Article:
It’s not the purpose of this post to deal with what this judgment might entail.  It’s purpose is to point out that all of us, even if we’re not Stalins or Hitlers, are going to be in that judgment.  Nor is it the purpose of this post to get into the discussion about the different “kinds” of judgment there may be, that is, is there just one “general judgment” in which all will participate, or are there judgments based on whether one is a Christian, a Jew at the time of Christ’s return, or an unbeliever?

It’s enough for this post that the Scripture teaches that we all, every single one of us, will stand before God and give an account of our lives.

Job asked, “How can a man be righteous before God?”

Isn’t it enough, as many think, that we just do our best?

Is “our best” good enough?

The short answer is, “no.”

There’s a strange Scripture in Proverbs which says that “even the plowing of the wicked is sin,” Proverbs 21:4 (NKJV).  Some of the newer versions translate it as “the lamp of the wicked.”   The Hebrew words are very similar, if not identical.  Nevertheless, the idea is, that even when the wicked do those things which are basic to life, they are sinning.

How can this be?

Romans 3:23 says. “All have sinned, and fall short of the glory of God.”  There are a lot of good, valid definitions of sin in Scripture, showing the varied aspects of it.  Yet, perhaps Romans 3:23 aims at one of the basic thoughts of sin, it doesn’t glorify God.  This means that when a wicked person, and that is all of us apart from faith in the Lord Jesus Christ, even when a wicked person plows his field to prepare for planting or lights a lamp so he can see in the dark, he is sinning because he has no thought for the glory of God.  Indeed, his thought, even if unconsciously, is, “Why should I do that?”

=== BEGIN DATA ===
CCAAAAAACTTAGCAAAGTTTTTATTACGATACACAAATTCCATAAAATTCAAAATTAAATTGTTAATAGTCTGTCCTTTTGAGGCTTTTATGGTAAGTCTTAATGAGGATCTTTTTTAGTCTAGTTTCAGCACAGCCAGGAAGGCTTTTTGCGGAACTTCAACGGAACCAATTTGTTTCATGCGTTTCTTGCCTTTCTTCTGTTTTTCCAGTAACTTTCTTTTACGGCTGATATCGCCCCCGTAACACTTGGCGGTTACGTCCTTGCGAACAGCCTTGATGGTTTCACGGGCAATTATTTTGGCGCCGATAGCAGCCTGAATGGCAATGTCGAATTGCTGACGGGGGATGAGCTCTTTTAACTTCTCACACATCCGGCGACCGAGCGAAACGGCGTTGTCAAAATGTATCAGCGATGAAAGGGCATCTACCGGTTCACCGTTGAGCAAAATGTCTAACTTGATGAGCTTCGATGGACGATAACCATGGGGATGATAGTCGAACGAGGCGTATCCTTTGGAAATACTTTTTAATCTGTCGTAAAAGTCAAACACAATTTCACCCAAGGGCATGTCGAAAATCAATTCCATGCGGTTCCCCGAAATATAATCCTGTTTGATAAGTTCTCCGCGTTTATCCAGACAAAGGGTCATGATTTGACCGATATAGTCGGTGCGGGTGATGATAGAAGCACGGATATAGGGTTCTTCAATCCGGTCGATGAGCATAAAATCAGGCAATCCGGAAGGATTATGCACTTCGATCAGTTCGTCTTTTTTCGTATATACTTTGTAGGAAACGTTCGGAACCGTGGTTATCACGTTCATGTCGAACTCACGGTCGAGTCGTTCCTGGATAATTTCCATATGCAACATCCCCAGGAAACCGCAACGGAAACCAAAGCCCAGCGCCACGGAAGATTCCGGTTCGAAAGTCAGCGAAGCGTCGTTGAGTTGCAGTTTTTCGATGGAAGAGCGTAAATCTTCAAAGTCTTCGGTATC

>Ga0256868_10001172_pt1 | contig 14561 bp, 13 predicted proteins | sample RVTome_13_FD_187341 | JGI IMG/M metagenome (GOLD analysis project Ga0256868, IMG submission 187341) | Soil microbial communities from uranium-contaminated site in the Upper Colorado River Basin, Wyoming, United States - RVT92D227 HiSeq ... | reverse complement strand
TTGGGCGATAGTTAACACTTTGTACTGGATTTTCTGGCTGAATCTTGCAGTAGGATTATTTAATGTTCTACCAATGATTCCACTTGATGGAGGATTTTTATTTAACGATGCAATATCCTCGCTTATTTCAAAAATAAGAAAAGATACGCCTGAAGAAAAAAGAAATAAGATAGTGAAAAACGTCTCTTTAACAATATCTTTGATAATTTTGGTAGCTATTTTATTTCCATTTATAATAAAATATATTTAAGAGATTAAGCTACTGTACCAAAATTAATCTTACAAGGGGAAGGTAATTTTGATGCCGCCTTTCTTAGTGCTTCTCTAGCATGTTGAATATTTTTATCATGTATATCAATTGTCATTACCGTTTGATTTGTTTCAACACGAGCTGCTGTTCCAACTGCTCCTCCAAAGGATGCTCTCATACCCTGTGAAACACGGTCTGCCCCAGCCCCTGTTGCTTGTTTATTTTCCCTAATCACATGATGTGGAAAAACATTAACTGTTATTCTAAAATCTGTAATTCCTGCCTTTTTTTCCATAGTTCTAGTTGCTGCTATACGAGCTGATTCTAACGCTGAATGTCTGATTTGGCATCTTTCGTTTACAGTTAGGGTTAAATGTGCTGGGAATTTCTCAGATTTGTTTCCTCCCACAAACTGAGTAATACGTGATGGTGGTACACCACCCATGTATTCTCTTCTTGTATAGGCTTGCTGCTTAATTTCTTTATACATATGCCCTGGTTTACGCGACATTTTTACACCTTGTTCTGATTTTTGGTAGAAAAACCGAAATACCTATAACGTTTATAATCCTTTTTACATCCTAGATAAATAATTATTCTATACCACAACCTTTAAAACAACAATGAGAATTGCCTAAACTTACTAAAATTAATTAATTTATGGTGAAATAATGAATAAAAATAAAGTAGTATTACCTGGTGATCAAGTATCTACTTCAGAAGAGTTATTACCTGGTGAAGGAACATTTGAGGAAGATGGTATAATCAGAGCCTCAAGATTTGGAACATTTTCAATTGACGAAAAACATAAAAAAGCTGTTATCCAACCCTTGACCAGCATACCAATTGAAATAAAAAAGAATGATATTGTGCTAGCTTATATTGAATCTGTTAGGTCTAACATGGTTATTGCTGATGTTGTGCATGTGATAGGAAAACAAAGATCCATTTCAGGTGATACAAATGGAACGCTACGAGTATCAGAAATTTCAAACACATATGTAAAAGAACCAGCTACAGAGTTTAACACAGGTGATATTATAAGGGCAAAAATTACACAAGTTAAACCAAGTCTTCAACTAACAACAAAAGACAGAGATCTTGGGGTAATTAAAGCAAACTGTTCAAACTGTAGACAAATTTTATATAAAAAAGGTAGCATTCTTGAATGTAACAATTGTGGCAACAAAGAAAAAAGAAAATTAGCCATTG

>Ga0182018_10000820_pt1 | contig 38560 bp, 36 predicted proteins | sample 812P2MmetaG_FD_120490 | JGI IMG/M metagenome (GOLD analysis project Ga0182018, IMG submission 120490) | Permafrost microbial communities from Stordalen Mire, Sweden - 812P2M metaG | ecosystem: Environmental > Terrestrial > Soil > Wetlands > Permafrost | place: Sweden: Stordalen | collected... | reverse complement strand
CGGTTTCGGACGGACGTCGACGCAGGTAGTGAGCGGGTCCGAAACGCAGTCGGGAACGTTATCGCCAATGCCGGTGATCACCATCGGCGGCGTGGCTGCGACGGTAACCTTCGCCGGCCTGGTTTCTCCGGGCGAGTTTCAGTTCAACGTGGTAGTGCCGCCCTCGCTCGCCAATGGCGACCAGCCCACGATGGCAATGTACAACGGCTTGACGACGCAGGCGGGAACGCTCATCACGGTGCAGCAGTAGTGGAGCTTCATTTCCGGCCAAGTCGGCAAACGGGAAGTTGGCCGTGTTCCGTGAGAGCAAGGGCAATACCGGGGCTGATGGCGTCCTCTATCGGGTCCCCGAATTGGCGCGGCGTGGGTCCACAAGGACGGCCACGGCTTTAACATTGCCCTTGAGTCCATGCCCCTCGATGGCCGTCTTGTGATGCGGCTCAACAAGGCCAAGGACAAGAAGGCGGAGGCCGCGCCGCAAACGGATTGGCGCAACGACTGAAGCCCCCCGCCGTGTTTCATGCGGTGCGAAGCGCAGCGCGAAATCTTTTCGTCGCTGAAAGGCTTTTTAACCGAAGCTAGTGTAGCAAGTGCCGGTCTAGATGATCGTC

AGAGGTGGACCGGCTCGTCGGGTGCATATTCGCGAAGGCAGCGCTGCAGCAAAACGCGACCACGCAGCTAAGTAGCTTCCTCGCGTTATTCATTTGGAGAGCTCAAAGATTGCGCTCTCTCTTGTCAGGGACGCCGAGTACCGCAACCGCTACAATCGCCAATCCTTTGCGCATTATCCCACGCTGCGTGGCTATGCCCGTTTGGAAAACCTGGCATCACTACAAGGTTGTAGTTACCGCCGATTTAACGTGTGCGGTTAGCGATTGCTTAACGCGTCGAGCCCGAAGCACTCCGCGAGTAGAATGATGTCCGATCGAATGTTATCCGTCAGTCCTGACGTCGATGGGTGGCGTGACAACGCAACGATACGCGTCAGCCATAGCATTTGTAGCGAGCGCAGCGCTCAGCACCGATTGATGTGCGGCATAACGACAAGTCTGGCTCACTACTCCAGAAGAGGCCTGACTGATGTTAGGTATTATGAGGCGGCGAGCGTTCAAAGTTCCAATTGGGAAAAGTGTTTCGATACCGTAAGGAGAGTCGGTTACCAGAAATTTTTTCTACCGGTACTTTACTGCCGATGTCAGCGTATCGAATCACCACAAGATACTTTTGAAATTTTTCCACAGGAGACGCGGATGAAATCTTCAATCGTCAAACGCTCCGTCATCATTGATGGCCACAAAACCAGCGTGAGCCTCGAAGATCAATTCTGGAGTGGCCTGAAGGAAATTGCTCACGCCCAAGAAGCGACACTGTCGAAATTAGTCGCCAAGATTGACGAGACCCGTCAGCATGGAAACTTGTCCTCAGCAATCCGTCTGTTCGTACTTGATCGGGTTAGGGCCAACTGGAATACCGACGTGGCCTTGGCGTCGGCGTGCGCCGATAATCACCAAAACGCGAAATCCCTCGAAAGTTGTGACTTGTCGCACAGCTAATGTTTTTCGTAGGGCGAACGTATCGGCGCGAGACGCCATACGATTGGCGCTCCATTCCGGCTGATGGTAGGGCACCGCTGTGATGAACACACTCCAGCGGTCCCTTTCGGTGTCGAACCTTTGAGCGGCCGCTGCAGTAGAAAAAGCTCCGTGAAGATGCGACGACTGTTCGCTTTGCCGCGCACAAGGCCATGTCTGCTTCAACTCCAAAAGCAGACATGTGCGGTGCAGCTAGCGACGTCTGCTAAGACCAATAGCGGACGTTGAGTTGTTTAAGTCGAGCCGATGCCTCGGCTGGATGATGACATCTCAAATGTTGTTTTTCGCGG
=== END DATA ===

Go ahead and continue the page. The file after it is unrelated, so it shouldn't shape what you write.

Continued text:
There’s an Old Testament verse which bears on this.  In Daniel 5:23, after telling what Belshazzar had done with the Temple vessels captured by his grandfather Nebuchadnezzar, using them in idolatrous revelry to praise his own gods, Daniel said, “and the God who holds your breath in His hand and owns all your ways, YOU HAVE NOT GLORIFIED,” (emphasis added).

So, among other things, sin is a failure to glorify God.

But, how can we know what glorifies God?

There’s another verse from Paul: “There is none righteous, no, not one,” Romans 3:10.  This brings in the Moral Law, put in capsule form in the Old Testament, though there is more to it than a few verses in Exodus 20.  It is mentioned throughout the Bible.  Paul wrote that none of us is righteous, that it, has ever kept that Law.

We may think we live by the Ten Commandments or the Sermon on the Mount or some other portion of Scripture, but if we’re honest with ourselves and with God, we know better.

There’s only been one Person Who could ever truthfully say, “I do always those things which please Him, that is, God, John 8:26.  That is why John calls Him “Jesus Christ the righteous, in 1 John 2:1. No one could ever be called that in and of himself, like the Lord.

This brings us back to Job’s question, “How can a man be righteous before God?”

Paul answers in 2 Corinthians 5:21, God made Him who knew no sin to be sin for us, that we might become the righteousness of God in Him. “In Him,” not in ourselves.

What does this mean?

On the Cross, there was an exchange.  The Lord Jesus exchanged places with sinners. Though sinless Himself – “righteous” – He took their sins as His own.  Doing so, He placed Himself under the wrath and judgment of God against sin.